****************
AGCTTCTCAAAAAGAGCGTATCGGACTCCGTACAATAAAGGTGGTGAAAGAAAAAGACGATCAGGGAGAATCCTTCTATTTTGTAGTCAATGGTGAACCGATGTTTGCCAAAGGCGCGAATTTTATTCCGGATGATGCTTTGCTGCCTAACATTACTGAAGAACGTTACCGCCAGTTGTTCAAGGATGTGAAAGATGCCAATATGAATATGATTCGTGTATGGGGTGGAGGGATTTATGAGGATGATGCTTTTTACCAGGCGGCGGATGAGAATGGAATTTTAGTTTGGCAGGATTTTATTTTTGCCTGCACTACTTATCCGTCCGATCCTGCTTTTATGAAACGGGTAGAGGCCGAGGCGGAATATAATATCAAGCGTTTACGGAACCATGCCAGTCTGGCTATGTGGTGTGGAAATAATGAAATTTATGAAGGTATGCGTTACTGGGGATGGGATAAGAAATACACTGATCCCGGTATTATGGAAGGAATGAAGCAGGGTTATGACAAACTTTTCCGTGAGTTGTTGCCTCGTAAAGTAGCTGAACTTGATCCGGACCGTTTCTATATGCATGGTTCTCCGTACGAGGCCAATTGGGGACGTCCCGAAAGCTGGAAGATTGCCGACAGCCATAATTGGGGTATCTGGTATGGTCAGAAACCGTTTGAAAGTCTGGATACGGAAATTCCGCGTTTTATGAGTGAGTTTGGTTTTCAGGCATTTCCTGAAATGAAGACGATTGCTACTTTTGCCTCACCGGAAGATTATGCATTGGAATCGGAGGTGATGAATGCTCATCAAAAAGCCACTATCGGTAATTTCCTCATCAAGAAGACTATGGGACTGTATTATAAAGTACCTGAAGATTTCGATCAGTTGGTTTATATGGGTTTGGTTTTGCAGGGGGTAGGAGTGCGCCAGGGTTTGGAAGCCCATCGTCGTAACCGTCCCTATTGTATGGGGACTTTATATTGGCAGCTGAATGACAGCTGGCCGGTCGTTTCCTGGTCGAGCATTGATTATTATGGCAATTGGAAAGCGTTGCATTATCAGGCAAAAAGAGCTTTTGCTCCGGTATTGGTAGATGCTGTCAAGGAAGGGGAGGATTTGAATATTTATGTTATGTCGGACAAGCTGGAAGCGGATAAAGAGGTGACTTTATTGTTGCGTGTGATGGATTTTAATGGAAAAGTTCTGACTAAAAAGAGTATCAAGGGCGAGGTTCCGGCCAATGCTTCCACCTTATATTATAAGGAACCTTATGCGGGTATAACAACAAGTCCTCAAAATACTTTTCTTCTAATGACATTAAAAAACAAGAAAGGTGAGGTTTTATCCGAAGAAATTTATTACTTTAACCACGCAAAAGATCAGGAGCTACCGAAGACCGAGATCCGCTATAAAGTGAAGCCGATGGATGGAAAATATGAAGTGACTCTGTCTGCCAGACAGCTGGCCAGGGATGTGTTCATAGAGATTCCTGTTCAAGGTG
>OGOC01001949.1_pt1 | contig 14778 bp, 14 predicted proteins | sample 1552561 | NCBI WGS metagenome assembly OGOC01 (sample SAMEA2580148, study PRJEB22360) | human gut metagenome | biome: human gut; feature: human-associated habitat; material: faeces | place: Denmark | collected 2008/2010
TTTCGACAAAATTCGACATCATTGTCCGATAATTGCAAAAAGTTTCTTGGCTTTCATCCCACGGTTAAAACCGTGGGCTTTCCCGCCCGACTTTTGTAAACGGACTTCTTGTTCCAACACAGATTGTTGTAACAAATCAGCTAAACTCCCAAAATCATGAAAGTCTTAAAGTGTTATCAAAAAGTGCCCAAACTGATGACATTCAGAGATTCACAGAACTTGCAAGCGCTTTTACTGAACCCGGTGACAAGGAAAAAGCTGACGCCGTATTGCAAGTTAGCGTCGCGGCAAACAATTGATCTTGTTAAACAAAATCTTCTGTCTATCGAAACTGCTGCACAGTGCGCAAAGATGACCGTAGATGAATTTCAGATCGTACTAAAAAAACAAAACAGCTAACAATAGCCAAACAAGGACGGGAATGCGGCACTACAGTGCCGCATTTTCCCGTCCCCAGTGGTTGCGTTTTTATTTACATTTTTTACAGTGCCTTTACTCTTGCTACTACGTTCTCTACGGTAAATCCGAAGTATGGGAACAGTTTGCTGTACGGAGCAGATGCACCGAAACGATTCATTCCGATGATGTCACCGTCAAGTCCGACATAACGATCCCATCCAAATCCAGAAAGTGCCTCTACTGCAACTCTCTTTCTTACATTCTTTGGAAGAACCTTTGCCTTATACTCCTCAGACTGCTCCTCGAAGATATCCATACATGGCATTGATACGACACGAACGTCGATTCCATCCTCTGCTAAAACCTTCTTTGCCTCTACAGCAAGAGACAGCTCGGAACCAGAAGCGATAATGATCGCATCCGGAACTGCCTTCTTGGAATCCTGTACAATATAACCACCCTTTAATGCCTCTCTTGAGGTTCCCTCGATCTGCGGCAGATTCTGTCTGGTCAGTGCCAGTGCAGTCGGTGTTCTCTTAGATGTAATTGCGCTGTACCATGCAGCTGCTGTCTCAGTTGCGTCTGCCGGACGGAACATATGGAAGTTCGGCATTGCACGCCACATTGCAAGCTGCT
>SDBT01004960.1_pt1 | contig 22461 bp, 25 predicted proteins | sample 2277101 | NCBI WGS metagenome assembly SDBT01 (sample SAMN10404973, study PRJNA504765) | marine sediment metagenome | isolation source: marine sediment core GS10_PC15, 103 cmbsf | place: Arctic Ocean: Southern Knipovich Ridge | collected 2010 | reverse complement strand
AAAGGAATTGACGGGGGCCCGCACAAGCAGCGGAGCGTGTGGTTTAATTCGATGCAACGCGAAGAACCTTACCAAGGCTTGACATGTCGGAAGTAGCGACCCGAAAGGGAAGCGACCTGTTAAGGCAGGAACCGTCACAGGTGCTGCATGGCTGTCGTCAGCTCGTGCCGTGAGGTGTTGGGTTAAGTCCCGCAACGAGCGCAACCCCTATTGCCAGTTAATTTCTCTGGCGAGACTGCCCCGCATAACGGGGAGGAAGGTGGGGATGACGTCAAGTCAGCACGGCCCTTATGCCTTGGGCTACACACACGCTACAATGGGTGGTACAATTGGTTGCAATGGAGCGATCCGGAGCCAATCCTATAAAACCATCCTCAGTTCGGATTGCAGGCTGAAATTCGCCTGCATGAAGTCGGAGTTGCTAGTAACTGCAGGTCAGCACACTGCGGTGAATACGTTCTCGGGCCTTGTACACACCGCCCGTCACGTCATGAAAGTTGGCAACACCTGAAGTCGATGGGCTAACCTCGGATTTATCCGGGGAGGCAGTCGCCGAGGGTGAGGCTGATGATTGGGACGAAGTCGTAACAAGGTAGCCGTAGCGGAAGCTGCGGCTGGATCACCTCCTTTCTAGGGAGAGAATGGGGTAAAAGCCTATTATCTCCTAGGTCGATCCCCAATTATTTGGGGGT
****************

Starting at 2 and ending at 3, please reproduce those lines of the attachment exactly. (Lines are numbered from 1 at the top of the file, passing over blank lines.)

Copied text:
>OGOC01001949.1_pt1 | contig 14778 bp, 14 predicted proteins | sample 1552561 | NCBI WGS metagenome assembly OGOC01 (sample SAMEA2580148, study PRJEB22360) | human gut metagenome | biome: human gut; feature: human-associated habitat; material: faeces | place: Denmark | collected 2008/2010
TTTCGACAAAATTCGACATCATTGTCCGATAATTGCAAAAAGTTTCTTGGCTTTCATCCCACGGTTAAAACCGTGGGCTTTCCCGCCCGACTTTTGTAAACGGACTTCTTGTTCCAACACAGATTGTTGTAACAAATCAGCTAAACTCCCAAAATCATGAAAGTCTTAAAGTGTTATCAAAAAGTGCCCAAACTGATGACATTCAGAGATTCACAGAACTTGCAAGCGCTTTTACTGAACCCGGTGACAAGGAAAAAGCTGACGCCGTATTGCAAGTTAGCGTCGCGGCAAACAATTGATCTTGTTAAACAAAATCTTCTGTCTATCGAAACTGCTGCACAGTGCGCAAAGATGACCGTAGATGAATTTCAGATCGTACTAAAAAAACAAAACAGCTAACAATAGCCAAACAAGGACGGGAATGCGGCACTACAGTGCCGCATTTTCCCGTCCCCAGTGGTTGCGTTTTTATTTACATTTTTTACAGTGCCTTTACTCTTGCTACTACGTTCTCTACGGTAAATCCGAAGTATGGGAACAGTTTGCTGTACGGAGCAGATGCACCGAAACGATTCATTCCGATGATGTCACCGTCAAGTCCGACATAACGATCCCATCCAAATCCAGAAAGTGCCTCTACTGCAACTCTCTTTCTTACATTCTTTGGAAGAACCTTTGCCTTATACTCCTCAGACTGCTCCTCGAAGATATCCATACATGGCATTGATACGACACGAACGTCGATTCCATCCTCTGCTAAAACCTTCTTTGCCTCTACAGCAAGAGACAGCTCGGAACCAGAAGCGATAATGATCGCATCCGGAACTGCCTTCTTGGAATCCTGTACAATATAACCACCCTTTAATGCCTCTCTTGAGGTTCCCTCGATCTGCGGCAGATTCTGTCTGGTCAGTGCCAGTGCAGTCGGTGTTCTCTTAGATGTAATTGCGCTGTACCATGCAGCTGCTGTCTCAGTTGCGTCTGCCGGACGGAACATATGGAAGTTCGGCATTGCACGCCACATTGCAAGCTGCT